Why CIOs Need to Lead the Charge on Providing a Consolidated View of Enterprise Data

Managing enterprise data is a key responsibility for today’s CIO because there is so much of it in so many formats.

They need to understand how to deliver this wide range of data in ways that don’t require technical understanding. The discipline required to undertake the process of delivering a consolidated view makes the CIO the ultimate driver of any initiative to deliver usable enterprise data that can be relied upon for accuracy, consistency, and currency.

Here are the issues the CIO needs to consider as they put together their plan to deliver a consolidated view of enterprise data.

Profile the data

Your data store is on its way to millions or billions of records in size. It’s critical that you understand the nature of the data you’re storing. Data accumulated for one purpose can be used in many other ways. It’s up to the CIO to catalog the enterprise data with an eye toward applying it to additional applications.

Match and de-duplicate

Data may originate from multiple applications at different times but still contain the same information. Matching data across domains can reveal new patterns in usage, and de-duplication reduces redundant records to make storage and analysis more efficient. CIOs should build these processes into their ongoing data management to build a clear and consolidated view of the enterprise data they are accumulating.


Line of business executives understand their own business processes and the applications they use but it’s up to the CIO to develop standardization between systems to enable collaboration between applications. The CIO is in the best position to develop a common set of terms and promote the understanding of similarities and differences across the enterprise.


The language of data is getting more complex as different forms of media are incorporated into business. The CIO is positioned to understand the applications that generate and consume the different formats and direct efforts to parse the various formats so they can be integrated and used to advance business goals.


User registration that collects name and email address for a mailing list lets the company send email but doesn’t give detailed information about the person. CIOs can employ services that will enrich the existing data by appending information from other sources to develop more complete profiles that can help the company better target their audience and deliver more appropriate services.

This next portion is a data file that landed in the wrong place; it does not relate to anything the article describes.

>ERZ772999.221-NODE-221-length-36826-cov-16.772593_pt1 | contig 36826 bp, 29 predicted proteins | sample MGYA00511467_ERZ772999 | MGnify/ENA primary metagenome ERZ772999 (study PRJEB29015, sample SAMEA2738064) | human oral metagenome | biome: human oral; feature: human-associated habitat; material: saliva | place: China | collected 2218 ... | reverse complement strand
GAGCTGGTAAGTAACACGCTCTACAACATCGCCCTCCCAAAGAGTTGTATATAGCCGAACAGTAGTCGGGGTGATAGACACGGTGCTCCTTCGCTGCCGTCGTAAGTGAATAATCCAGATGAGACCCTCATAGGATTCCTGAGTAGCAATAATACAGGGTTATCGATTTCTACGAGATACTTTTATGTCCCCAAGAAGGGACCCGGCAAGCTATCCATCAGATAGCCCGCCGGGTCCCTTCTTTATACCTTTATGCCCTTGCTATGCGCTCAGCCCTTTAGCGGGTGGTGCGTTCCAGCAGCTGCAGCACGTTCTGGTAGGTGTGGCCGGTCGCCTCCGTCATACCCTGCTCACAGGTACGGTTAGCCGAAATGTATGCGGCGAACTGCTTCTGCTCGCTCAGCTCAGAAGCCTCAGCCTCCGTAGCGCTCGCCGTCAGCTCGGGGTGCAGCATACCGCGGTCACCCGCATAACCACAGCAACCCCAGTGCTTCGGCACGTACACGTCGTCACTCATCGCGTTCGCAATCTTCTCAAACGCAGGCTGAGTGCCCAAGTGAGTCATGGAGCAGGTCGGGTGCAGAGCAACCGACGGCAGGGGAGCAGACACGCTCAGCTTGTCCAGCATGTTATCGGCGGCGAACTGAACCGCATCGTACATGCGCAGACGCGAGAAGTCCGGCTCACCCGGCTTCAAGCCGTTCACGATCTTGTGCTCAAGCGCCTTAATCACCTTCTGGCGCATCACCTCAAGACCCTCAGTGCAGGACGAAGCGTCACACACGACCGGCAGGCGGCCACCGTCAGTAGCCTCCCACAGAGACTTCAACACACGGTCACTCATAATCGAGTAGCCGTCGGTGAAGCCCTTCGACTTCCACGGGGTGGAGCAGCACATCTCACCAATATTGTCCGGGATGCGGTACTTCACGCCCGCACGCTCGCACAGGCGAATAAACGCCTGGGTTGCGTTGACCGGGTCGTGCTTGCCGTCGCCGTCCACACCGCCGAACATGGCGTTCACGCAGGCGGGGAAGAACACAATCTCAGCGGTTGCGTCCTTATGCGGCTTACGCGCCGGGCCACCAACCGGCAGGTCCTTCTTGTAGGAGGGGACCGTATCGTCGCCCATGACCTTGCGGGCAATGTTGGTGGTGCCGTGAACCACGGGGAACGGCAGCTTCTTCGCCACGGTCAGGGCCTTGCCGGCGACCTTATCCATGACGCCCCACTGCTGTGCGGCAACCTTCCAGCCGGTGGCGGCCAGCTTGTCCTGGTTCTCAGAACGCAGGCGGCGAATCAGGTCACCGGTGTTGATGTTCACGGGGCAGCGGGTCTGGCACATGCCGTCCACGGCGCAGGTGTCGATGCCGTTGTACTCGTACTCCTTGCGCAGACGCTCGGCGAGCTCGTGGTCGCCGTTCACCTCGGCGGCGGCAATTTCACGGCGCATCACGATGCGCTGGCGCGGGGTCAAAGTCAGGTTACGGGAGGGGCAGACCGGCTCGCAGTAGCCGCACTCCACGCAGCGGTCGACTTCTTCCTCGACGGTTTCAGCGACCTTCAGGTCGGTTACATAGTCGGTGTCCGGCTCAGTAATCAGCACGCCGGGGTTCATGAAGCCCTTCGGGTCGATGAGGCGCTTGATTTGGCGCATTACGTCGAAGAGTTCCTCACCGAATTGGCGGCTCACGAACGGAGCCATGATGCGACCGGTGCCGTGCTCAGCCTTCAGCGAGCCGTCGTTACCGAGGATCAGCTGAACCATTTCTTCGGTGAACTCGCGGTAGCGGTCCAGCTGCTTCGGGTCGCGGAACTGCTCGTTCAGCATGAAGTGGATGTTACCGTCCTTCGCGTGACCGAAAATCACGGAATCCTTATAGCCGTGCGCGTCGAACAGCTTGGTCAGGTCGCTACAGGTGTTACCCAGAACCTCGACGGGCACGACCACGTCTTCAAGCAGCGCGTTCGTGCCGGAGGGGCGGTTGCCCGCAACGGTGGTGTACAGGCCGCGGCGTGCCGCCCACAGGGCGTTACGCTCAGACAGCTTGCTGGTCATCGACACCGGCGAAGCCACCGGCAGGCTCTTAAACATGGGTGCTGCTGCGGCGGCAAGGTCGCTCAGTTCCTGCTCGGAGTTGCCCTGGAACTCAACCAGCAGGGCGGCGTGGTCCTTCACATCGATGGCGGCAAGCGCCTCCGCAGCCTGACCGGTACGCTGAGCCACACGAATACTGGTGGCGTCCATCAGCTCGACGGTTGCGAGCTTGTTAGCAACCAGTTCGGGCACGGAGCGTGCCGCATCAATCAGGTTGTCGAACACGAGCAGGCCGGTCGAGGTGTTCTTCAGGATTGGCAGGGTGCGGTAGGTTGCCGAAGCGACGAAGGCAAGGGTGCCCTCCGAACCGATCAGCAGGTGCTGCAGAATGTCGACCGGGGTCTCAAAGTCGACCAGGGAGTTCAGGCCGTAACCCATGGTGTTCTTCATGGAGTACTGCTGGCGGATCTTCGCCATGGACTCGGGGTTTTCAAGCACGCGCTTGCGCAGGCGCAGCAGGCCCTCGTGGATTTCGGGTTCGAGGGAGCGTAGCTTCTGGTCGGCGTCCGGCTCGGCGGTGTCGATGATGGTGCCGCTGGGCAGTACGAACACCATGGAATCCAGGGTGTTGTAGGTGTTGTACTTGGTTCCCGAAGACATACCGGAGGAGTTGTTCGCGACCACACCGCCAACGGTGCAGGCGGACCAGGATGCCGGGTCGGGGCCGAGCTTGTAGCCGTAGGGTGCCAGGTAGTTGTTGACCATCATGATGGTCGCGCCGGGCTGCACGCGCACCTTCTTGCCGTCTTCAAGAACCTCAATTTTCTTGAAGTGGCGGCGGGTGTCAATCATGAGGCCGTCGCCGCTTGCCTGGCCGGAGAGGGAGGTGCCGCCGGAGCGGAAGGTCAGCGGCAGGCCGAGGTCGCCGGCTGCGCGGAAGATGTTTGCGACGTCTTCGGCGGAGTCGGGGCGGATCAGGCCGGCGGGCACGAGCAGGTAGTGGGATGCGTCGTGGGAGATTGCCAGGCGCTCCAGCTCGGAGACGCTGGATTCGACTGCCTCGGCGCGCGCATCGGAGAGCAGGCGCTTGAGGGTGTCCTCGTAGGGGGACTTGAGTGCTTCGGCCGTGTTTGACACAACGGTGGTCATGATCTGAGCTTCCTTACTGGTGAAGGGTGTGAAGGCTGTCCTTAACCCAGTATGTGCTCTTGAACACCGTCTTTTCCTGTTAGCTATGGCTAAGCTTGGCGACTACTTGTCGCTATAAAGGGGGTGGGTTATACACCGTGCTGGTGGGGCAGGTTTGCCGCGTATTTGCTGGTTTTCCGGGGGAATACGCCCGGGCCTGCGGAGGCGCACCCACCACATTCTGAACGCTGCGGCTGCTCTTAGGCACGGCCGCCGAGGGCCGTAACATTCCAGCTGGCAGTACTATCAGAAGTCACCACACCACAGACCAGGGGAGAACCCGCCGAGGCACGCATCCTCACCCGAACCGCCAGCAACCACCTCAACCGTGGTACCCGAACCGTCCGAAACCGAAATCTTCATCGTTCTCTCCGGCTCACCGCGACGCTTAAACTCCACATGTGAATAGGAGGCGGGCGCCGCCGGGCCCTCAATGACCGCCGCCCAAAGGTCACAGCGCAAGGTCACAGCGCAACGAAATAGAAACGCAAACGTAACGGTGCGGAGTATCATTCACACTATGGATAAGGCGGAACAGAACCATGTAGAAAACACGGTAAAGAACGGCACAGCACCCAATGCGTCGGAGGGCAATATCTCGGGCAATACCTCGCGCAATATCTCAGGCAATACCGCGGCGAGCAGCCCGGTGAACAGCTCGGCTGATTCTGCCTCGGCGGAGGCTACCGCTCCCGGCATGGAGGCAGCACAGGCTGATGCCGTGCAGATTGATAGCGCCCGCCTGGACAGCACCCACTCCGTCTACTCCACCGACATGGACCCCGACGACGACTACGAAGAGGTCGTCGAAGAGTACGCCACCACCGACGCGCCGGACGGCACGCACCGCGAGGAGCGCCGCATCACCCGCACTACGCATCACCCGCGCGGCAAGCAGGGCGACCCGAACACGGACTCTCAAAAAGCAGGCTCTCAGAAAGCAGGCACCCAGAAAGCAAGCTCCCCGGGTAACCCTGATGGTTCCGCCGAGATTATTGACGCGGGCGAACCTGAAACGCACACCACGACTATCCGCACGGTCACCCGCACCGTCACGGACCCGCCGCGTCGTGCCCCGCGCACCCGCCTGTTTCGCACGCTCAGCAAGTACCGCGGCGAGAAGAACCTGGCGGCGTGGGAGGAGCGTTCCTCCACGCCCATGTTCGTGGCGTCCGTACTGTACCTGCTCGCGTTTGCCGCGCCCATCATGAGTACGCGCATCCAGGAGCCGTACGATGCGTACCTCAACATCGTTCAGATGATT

Applications generally produce valid data but in the evolving world of unstructured data not generated by transactional applications, the assumption that data is ‘clean’ can’t be relied upon. The CIO needs to direct efforts to identify data sources, the types of data they collect, and what each application considers to be valid data. Monitor Results from analytics and other reporting activities can easily be invalidated if the data is inappropriate or simply inaccurate. CIO’s need to establish data monitoring tools to proactively review and evaluate the data they house. Ease the tasks by establishing dashboards and alerts and assign staff to resolve issues quickly.

The Principles

Delivering on these requirements means developing and applying rational master data management principles, and the CIO is the only person in the enterprise with the authority and understanding to shepherd the process.

Don’t Forget: Having the responsibility doesn’t automatically imbue the CIO with the tools and inherent ability to deliver. What’s needed in addition to the understanding of the categories above is a complete set of tools that enable the execution and monitoring of each.

That set of tools needs to be robust and integrated. Look for these attributes as indicators of a well-developed tool set.

  • Data modeling that is flexible enough to incorporate all forms of data that exist within the enterprise.
  • Architecture that’s adaptable and scalable, and based on solid and reliable hosting infrastructure.
  • Role based security that allows for simplified management of staff as duties change.

Overall CIOs need to promote the need for a consolidated view of enterprise data by describing its benefits as well as the consequences of neglecting the ongoing effort. Business units need a clear understanding of how they can make better use of their data through a consolidated and validated view to enhance their own business goals, and the CIO is in the right position to bring this effort to the forefront.



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